Work he produced alongside colleagues at Imperial College London suggested that if no action was taken to slow down coronavirus, at least 510,000 people could have died.
The report is widely believed to have triggered Boris Johnson into ordering the nation to stay at home in March, earning Ferguson the name ‘Professor Lockdown’.
The doomsday report published on March 16 by Imperial’s Covid-19 Response Team predicted that death rates could soar if coronavirus wasn’t controlled in the UK.
It said: ‘In the (unlikely) absence of any control measures or spontaneous changes in individual behaviour, we would expect a peak in mortality (daily deaths) to occur after approximately three months…
‘The higher peak in mortality in Great Britain is due to the smaller size of the country and its older population compared with the US.
‘In total, in an unmitigated epidemic, we would predict approximately 510,000 deaths in GB and 2.2million in the US, not accounting for the potential negative effects of health systems being overwhelmed on mortality.’
The report was published just one week before Britain’s total lockdown started, and Professor Ferguson’s work was credited with pressuring politicians.
This week Downing Street officials refused to rule out shutting pubs altogether after Professor Ferguson said it might be the only way to keep schools open.
The scientist said it was not clear that the government could contain the virus while keeping children in secondary schools – and suggested that the wider population will have to ‘give up more’ to maintain the education provision- including shutting bars and restaurants altogether.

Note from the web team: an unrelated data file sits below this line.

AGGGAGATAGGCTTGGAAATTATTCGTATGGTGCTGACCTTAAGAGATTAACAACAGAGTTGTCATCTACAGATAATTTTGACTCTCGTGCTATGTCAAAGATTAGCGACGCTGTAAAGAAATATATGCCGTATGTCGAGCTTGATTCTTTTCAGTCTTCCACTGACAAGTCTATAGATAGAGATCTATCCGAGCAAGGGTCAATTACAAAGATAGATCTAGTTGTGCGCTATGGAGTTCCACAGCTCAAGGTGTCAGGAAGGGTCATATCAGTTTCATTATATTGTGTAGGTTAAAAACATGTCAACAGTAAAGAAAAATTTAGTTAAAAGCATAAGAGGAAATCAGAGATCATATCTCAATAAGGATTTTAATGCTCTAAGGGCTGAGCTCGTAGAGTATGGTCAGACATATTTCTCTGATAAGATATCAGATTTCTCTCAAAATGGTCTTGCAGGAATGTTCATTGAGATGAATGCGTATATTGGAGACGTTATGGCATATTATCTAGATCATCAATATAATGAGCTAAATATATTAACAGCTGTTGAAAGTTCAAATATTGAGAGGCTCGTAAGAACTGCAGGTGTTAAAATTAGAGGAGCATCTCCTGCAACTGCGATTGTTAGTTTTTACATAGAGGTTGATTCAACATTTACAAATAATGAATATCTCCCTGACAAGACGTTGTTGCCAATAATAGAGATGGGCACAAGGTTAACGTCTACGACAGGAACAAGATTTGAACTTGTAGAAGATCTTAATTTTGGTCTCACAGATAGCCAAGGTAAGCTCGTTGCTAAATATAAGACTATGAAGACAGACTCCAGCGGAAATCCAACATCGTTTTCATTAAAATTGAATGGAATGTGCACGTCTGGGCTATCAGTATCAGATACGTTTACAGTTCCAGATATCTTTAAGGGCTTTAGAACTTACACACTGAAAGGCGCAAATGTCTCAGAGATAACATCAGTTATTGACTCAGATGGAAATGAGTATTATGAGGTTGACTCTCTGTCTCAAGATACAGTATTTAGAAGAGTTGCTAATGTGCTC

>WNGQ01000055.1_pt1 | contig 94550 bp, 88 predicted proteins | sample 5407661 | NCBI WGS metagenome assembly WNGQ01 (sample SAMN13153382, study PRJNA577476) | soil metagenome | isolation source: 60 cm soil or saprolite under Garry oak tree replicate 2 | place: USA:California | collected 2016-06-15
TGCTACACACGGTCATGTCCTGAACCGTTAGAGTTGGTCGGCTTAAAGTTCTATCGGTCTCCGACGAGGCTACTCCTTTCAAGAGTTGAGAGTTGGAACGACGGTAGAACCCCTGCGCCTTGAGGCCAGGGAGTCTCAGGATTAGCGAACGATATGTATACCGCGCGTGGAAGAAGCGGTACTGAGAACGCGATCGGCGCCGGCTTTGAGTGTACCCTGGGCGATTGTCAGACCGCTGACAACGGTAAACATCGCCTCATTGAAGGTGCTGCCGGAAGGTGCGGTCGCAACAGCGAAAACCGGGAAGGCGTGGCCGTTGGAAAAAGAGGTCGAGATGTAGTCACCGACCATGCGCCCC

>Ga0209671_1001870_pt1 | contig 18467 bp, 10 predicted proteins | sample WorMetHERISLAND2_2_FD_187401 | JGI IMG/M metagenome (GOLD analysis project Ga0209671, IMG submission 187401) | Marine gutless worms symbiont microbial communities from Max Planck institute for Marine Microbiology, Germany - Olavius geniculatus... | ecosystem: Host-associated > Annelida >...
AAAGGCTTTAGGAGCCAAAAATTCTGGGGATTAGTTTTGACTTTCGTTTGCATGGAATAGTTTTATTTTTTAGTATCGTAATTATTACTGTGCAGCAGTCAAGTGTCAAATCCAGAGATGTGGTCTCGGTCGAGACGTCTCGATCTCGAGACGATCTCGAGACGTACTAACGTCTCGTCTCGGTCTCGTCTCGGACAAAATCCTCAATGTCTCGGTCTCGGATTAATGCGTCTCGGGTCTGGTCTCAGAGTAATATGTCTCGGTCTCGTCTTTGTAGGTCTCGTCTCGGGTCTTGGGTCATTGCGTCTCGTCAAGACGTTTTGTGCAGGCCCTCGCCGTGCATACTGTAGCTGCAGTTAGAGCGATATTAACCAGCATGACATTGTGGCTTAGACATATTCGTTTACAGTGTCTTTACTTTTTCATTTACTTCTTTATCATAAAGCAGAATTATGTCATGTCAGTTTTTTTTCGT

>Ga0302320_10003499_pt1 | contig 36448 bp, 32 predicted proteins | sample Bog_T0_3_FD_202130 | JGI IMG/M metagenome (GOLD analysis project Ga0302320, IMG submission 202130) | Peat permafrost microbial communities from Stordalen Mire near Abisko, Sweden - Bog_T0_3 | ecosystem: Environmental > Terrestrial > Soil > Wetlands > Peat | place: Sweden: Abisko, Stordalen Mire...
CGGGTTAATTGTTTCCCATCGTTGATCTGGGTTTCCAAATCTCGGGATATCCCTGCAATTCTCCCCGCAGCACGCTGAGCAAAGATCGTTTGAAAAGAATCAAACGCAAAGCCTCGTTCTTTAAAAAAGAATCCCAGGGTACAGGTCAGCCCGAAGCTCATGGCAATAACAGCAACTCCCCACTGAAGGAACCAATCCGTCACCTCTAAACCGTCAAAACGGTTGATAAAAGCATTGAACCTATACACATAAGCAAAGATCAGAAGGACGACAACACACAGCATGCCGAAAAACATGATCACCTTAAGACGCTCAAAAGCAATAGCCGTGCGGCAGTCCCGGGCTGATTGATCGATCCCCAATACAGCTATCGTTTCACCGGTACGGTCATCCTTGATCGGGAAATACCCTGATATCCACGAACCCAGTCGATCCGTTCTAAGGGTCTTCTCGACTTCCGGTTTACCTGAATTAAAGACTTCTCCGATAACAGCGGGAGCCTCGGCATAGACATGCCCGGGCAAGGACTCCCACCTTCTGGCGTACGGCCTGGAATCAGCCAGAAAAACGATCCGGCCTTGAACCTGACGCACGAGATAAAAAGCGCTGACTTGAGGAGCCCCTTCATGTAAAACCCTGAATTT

Downing Street declined to rule out making the trade-off, saying that all measures were being kept ‘under review’.
Neil Ferguson’s 510k COVID deaths forecast was 12 TIMES too high and panicked No10 into full lockdown
Downing Street was panicked into a full national lockdown after its scientific advisers Chris Whitty and Sir Patrick Vallance were given doomsday mortality projections by Imperial College’s Neil Ferguson, a biography of Boris Johnson by investigative author Tom Bower reveals.
Bower tells how a critical meeting of the Scientific Advisory Group for Emergencies (SAGE) on February 25 was presented with the ‘reasonable worst-case scenario’ from Professor Ferguson under which 80 per cent of Britons would be infected and the death-toll would be 510,000 people.
The author writes: ‘This was an improvement on Ferguson’s earlier assessment that between 2 per cent and 3 per cent would die – up to 1.5 million deaths. Even with mitigation measures, he said, the death toll could be 250,000 and the existing intensive care units would be overwhelmed eight times over.
‘Neither Vallance nor Whitty outrightly challenged Ferguson’s model or predictions.
‘By contrast, in a series of messages from Michael Levitt, a Stanford University professor who would correctly predict the pandemic’s initial trajectory, Ferguson was warned that he had overestimated the potential death toll by ‘ten to 12 times’.’